Keith Dawson is principal analyst-contact center practice at Frost & Sullivan. BtoB
recently asked him about trends in contact center metrics.
BtoB: What are the major challenges in perfecting the call center function?
First is the issue of efficient call transfers, then of agent skills and develop-ment, and finally operations as it integrates and relates to the rest of the organization. That last ingredient includes taking caller information, and filtering it through analytics and melding it into the marketing department.
BtoB: For many call centers, isn't the main metric just getting the most calls processed in the shortest amount of time?
Call centers are about squeezing every dime of productivity out of their head count. But there are many interesting tools that go beyond performance management and provide the organization a holistic view of its customers. Most contact centers can only [step up to this level] when they have the time and resources.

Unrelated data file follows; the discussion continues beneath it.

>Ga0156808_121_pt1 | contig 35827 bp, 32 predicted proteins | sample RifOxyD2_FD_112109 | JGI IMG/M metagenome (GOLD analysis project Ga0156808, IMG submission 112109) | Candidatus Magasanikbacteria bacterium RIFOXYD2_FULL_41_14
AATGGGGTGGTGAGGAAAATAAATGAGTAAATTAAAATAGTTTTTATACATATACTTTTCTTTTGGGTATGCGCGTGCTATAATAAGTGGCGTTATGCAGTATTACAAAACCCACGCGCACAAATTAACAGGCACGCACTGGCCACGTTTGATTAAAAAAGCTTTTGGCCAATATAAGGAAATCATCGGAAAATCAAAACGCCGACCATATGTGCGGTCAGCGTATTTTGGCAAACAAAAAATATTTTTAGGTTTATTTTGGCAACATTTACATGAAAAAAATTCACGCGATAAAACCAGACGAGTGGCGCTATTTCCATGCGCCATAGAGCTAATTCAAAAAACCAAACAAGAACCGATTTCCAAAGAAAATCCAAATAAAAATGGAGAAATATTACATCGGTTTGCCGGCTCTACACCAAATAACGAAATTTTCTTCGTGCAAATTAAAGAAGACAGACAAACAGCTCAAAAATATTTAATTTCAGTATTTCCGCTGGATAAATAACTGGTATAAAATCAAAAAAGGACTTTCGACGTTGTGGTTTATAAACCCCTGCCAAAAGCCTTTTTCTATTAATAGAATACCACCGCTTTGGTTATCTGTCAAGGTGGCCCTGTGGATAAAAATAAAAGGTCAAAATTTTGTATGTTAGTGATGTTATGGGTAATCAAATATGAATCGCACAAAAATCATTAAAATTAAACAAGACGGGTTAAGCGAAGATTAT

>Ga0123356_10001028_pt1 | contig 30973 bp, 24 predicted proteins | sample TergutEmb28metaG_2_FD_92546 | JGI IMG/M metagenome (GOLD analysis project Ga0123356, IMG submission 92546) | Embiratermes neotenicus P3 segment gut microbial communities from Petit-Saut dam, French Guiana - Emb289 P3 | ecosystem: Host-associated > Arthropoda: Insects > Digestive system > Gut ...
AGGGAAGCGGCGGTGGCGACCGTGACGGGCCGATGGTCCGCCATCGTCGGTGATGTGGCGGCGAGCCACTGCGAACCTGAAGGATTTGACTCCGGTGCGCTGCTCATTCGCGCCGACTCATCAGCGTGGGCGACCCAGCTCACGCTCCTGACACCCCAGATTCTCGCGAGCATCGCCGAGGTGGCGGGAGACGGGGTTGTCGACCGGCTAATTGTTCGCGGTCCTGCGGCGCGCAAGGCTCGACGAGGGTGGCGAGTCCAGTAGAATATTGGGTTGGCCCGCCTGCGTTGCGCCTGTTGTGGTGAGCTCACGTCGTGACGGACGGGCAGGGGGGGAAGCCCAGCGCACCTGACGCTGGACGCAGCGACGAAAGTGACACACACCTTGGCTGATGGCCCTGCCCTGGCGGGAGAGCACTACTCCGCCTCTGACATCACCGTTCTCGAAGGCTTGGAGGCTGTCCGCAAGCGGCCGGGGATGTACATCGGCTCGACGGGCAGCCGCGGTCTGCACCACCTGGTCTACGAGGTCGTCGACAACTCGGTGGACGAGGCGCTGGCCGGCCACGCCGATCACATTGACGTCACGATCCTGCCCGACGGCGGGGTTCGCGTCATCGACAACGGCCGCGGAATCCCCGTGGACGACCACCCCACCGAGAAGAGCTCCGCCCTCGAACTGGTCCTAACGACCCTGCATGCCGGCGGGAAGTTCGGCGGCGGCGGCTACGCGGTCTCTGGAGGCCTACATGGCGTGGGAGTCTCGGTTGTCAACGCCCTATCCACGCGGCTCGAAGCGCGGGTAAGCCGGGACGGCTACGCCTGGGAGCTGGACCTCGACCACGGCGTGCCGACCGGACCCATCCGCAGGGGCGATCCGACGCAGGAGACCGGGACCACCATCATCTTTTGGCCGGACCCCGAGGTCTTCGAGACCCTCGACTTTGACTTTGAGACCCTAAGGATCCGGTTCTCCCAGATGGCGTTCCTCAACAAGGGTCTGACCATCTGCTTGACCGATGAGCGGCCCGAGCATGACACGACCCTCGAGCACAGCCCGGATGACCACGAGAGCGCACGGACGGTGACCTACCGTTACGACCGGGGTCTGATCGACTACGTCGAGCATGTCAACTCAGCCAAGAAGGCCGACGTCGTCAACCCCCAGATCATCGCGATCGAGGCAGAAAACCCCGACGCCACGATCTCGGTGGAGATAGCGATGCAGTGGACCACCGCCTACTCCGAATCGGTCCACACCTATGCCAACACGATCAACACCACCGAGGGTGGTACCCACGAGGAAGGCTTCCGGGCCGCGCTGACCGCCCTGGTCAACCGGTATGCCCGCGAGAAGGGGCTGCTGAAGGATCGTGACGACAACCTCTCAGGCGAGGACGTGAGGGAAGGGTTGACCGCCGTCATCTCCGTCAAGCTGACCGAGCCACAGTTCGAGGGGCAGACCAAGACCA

BtoB: What's the potential for marketing?
[Call centers are] sitting on terabytes of information that largely go uninterpreted. To the extent that the center can seize control of that information and make sense of it—and help everyone else from marketing to product development understand the consequences of decisions—the contact center can become strategic rather than tactical.
BtoB: In what form do you see that happening?
Consider quality monitoring, for example. Most of the time, the recordings are examined for what the agent is doing during the call. But there's a whole other side of that conversation going on: what the customer is doing and his interaction with the agent. That can be hard to codify.
BtoB: But not impossible?
Not at all. Speech analytics [can be used] as a business intelligence tool by the marketing department. Instead of talking about shaving seconds off each call, you have to talk about making up-sells and cross-sells, based on customer intelligence that's now available to the agent in the blink of an eye.